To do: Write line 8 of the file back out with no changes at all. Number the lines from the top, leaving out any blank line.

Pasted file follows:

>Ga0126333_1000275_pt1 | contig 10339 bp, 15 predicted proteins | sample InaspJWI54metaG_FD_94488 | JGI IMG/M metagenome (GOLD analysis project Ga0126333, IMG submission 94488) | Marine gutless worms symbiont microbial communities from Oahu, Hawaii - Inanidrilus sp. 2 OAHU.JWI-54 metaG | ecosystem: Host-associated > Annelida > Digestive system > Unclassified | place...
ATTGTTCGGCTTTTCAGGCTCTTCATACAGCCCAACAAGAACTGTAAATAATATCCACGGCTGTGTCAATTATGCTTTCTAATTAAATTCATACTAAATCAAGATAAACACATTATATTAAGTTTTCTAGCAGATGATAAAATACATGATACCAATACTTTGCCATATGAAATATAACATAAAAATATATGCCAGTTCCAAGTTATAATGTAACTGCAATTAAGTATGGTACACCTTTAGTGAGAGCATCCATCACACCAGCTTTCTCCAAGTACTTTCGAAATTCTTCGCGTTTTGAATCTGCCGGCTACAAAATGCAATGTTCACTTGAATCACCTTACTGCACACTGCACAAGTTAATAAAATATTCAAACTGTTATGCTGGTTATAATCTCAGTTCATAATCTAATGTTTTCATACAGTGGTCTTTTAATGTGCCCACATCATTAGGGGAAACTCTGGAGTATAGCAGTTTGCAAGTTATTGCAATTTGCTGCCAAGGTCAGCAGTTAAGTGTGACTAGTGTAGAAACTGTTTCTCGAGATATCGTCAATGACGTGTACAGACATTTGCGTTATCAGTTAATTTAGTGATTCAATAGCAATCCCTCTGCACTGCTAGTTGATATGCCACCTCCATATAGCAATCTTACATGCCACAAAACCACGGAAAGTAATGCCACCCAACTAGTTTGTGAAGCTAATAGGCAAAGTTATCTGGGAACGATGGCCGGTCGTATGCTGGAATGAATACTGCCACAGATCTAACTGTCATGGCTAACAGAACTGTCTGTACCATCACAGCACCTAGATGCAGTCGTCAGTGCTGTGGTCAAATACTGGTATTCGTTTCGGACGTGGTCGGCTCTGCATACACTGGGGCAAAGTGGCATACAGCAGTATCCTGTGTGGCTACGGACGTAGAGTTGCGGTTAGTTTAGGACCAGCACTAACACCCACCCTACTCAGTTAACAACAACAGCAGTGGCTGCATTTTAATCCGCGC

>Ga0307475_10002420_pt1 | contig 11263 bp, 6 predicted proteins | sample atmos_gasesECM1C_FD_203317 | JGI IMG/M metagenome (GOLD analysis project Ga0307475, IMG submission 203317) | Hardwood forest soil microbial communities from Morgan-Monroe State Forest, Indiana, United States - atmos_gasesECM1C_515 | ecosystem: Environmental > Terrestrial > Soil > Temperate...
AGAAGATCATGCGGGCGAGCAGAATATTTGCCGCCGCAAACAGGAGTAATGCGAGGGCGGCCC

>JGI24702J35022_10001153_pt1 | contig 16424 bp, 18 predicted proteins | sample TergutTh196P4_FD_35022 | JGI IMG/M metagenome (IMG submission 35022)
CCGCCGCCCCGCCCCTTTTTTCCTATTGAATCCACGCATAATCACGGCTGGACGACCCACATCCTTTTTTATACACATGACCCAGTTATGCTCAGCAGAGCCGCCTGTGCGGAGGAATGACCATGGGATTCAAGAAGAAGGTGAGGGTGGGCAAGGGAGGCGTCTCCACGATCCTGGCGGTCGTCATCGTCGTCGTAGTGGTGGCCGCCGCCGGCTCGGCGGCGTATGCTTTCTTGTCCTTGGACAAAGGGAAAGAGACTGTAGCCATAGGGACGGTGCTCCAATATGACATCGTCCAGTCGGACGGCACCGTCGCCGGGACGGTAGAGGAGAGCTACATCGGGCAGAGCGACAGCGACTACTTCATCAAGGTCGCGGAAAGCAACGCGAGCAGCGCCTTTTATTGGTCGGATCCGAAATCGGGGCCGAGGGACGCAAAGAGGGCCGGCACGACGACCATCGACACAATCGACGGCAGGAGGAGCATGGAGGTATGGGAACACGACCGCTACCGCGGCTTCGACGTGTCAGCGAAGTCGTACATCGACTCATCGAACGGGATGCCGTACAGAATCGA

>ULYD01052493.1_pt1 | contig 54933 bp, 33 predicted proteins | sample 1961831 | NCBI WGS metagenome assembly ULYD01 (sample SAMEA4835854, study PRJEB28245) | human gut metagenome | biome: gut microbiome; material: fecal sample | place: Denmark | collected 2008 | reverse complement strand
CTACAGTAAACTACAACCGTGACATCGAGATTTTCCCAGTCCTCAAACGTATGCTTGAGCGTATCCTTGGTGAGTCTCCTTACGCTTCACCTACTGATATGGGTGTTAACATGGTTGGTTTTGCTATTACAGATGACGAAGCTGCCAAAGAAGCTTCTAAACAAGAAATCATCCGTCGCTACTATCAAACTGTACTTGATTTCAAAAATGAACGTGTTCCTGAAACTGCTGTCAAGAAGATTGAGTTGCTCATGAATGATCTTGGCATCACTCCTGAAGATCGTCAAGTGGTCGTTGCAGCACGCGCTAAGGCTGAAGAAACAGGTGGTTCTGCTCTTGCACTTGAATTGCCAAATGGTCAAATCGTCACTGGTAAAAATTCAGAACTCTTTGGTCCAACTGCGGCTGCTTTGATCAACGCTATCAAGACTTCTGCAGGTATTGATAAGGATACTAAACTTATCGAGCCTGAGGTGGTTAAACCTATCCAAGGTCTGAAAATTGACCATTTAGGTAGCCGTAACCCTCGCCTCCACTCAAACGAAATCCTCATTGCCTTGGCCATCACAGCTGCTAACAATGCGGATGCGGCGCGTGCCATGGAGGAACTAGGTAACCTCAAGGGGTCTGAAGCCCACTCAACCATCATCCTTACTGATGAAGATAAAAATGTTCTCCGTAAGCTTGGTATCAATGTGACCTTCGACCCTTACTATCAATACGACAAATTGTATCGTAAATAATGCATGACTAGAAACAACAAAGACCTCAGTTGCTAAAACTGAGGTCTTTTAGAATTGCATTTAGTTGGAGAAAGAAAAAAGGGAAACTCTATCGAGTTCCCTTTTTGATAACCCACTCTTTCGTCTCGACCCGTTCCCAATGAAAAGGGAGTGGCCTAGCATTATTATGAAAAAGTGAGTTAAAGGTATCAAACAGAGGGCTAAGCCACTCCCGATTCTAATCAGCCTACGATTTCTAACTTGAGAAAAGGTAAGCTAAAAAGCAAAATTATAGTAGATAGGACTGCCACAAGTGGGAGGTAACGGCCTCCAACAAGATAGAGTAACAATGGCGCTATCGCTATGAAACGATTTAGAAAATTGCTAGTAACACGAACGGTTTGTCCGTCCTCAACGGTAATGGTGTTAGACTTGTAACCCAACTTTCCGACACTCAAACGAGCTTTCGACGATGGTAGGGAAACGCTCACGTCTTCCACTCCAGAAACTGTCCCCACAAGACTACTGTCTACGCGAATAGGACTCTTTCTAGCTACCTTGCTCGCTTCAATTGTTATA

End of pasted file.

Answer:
CTACAGTAAACTACAACCGTGACATCGAGATTTTCCCAGTCCTCAAACGTATGCTTGAGCGTATCCTTGGTGAGTCTCCTTACGCTTCACCTACTGATATGGGTGTTAACATGGTTGGTTTTGCTATTACAGATGACGAAGCTGCCAAAGAAGCTTCTAAACAAGAAATCATCCGTCGCTACTATCAAACTGTACTTGATTTCAAAAATGAACGTGTTCCTGAAACTGCTGTCAAGAAGATTGAGTTGCTCATGAATGATCTTGGCATCACTCCTGAAGATCGTCAAGTGGTCGTTGCAGCACGCGCTAAGGCTGAAGAAACAGGTGGTTCTGCTCTTGCACTTGAATTGCCAAATGGTCAAATCGTCACTGGTAAAAATTCAGAACTCTTTGGTCCAACTGCGGCTGCTTTGATCAACGCTATCAAGACTTCTGCAGGTATTGATAAGGATACTAAACTTATCGAGCCTGAGGTGGTTAAACCTATCCAAGGTCTGAAAATTGACCATTTAGGTAGCCGTAACCCTCGCCTCCACTCAAACGAAATCCTCATTGCCTTGGCCATCACAGCTGCTAACAATGCGGATGCGGCGCGTGCCATGGAGGAACTAGGTAACCTCAAGGGGTCTGAAGCCCACTCAACCATCATCCTTACTGATGAAGATAAAAATGTTCTCCGTAAGCTTGGTATCAATGTGACCTTCGACCCTTACTATCAATACGACAAATTGTATCGTAAATAATGCATGACTAGAAACAACAAAGACCTCAGTTGCTAAAACTGAGGTCTTTTAGAATTGCATTTAGTTGGAGAAAGAAAAAAGGGAAACTCTATCGAGTTCCCTTTTTGATAACCCACTCTTTCGTCTCGACCCGTTCCCAATGAAAAGGGAGTGGCCTAGCATTATTATGAAAAAGTGAGTTAAAGGTATCAAACAGAGGGCTAAGCCACTCCCGATTCTAATCAGCCTACGATTTCTAACTTGAGAAAAGGTAAGCTAAAAAGCAAAATTATAGTAGATAGGACTGCCACAAGTGGGAGGTAACGGCCTCCAACAAGATAGAGTAACAATGGCGCTATCGCTATGAAACGATTTAGAAAATTGCTAGTAACACGAACGGTTTGTCCGTCCTCAACGGTAATGGTGTTAGACTTGTAACCCAACTTTCCGACACTCAAACGAGCTTTCGACGATGGTAGGGAAACGCTCACGTCTTCCACTCCAGAAACTGTCCCCACAAGACTACTGTCTACGCGAATAGGACTCTTTCTAGCTACCTTGCTCGCTTCAATTGTTATA